Today, Ford is more than simply an American automaker. It is an automotive icon woven into the American tapestry and therefore something we often take for granted. However, a long and arduous path brought the Ford Motor Co. to this place – the Ford history.
Henry Ford’s first venture in 1899, the Detroit Auto Co., was a complete failure. That misstep forced Henry Ford to move his wife and children into his father’s home. Later, an auto race won on the streets of Detroit would attract new investors and a new company was born. Interestingly, the bulk of the $28,000 investment Henry Ford received came from John and Horace Dodge who would later found their own automobile company. After Ford withdrew from this second venture, it became Cadillac. He then founded the Ford Motor Co. as part of the Malcomson group in 1903.
Ford Motor Co.
In 1906, Henry Ford becomes the president and majority owner of the Ford Motor Co. By this time, Ford has become the number one automobile manufacturer in the United States, manufacturing more cars than Buick (see Buick history), Cadillac (see Cadillac history), and Olds combined. Since the company’s inception, research and development focused on the vehicle the world would know as the Model T or Tin Lizzie. Ford finally introduced the legendary Model T in 1908 and in doing so changed the world forever. Prior to this moment, automobiles had been playthings for the rich that generally required a driver conversant with its mechanical nuances. While most companies were content catering to this niche market, Henry Ford was a visionary who saw the potential in making a less inexpensive vehicle, one that everyone could afford. In the Roaring Twenties, Ford had already built its first plant overseas in Manchester, England, had built its five-millionth Model T, and purchased the Lincoln Motor Car Company. Lincoln would later become the main competitor of Cadillac, the company Ford started but would then be owned by rival automobile manufacturer General Motors (see GM history).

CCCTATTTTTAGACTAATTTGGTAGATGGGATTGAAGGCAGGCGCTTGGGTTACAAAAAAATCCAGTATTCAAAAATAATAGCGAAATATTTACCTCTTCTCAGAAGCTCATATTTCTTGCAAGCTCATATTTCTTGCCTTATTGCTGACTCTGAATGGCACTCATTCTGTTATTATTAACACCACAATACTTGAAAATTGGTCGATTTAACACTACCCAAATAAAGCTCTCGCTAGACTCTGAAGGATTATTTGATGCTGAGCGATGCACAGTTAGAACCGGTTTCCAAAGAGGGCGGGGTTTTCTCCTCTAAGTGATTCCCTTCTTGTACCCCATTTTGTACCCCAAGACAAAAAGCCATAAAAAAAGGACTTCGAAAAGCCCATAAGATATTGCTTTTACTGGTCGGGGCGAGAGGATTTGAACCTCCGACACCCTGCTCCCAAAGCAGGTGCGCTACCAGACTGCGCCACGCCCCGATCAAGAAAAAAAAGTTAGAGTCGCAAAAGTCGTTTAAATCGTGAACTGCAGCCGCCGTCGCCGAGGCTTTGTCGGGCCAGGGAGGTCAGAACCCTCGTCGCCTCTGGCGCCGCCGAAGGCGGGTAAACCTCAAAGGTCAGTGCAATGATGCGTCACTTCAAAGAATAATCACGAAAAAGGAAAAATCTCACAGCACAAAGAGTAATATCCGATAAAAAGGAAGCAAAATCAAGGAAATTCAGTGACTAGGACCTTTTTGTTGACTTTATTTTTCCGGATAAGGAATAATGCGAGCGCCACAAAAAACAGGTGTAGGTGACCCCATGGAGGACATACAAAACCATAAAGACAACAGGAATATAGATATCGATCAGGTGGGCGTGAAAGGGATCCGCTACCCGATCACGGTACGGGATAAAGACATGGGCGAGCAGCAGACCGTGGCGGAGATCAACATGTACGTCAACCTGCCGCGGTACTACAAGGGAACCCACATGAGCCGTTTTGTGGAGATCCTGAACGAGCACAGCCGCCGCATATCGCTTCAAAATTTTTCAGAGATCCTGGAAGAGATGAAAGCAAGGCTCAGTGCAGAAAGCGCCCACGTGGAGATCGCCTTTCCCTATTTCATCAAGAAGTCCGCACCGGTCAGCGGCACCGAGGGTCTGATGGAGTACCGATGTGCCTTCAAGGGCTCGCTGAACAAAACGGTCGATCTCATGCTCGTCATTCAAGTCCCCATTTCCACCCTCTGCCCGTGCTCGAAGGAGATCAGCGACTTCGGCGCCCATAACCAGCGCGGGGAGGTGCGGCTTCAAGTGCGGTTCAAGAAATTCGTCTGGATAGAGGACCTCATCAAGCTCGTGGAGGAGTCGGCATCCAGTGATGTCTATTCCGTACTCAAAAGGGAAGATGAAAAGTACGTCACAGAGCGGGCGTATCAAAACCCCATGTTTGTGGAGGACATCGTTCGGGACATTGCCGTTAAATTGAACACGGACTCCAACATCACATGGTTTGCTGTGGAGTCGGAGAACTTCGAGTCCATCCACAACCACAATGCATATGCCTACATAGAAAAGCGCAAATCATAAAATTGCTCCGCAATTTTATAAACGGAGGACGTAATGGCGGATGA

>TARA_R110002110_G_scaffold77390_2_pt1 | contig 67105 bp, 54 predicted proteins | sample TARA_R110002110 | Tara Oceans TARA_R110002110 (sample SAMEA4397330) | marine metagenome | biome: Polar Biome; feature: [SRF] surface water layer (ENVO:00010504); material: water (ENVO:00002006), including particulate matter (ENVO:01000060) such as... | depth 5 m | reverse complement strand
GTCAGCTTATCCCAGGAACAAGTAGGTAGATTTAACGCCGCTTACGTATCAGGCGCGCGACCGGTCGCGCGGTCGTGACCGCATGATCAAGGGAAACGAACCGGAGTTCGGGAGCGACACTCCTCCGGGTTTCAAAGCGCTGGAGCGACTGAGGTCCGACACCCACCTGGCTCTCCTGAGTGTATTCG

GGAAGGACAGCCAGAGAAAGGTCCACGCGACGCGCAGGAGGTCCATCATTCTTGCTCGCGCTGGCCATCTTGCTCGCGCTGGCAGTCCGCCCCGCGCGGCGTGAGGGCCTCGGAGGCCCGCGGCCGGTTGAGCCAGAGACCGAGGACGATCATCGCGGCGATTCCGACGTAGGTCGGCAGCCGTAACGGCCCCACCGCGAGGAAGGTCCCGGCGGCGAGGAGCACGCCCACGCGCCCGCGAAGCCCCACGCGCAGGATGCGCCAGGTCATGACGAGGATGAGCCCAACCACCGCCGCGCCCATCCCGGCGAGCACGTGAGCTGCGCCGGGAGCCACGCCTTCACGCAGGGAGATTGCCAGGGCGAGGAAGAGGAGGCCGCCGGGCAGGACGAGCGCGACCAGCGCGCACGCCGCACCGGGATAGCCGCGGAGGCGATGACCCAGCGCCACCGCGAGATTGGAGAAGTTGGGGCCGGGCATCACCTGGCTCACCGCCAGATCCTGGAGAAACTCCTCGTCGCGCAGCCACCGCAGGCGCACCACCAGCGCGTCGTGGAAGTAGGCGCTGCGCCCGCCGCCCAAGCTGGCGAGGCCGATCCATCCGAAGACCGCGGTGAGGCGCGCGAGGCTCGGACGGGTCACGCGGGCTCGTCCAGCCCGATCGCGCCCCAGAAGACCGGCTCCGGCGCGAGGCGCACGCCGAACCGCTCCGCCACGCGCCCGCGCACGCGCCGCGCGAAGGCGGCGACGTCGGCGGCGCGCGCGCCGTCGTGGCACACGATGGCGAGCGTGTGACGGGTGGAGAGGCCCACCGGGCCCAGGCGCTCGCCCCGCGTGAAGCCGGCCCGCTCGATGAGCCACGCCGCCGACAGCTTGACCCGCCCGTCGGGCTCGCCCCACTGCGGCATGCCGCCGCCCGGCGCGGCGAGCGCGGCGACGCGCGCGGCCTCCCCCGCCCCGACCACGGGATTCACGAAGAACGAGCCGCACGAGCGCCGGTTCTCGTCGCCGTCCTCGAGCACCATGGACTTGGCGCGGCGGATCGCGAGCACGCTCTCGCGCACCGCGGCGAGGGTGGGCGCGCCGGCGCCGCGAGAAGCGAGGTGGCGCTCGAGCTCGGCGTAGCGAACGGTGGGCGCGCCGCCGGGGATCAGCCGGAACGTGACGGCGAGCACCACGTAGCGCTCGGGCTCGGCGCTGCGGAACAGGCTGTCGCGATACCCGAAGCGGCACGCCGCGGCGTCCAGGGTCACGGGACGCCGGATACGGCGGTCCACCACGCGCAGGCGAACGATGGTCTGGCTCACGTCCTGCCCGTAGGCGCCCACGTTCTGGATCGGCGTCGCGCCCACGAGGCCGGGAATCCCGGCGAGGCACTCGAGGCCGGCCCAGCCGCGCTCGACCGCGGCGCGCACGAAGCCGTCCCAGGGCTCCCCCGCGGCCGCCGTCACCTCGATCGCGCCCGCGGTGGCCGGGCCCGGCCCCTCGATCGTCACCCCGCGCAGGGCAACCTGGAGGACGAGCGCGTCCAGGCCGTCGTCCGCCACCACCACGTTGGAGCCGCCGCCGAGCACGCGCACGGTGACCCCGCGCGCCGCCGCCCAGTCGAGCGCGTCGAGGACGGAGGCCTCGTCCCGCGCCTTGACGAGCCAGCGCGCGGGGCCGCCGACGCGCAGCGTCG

By 1940, the Ford Motor Company was an integral part of American life. It was the largest supplier of automobiles and it was one of the country’s largest employers. In March 1941, Ford begins manufacturing Jeeps for use by the U.S. Military in World War II. In February 1942, the Ford Motor Co. switches its focus to the war completely and does not resume civilian production until after the war had ended in July 1945. However, it was not until 1948, after the death of Henry Ford, that Ford began manufacturing all-new post-war cars. During the war, Ford had lost its top spot as America’s automobile manufacture. In 1950, it overtook Chrysler to regain the number two spot behind General Motors.
In the early 1950s Ford became a publicly traded company no longer entirely owned by the members of the family. Post 1950s some of the great benchmarks in the Ford Motor Co.’s history include the introduction of the Thunderbird in 1954, the launch of the notorious Edsel in 1957 and the Mustang’s premier in 1964.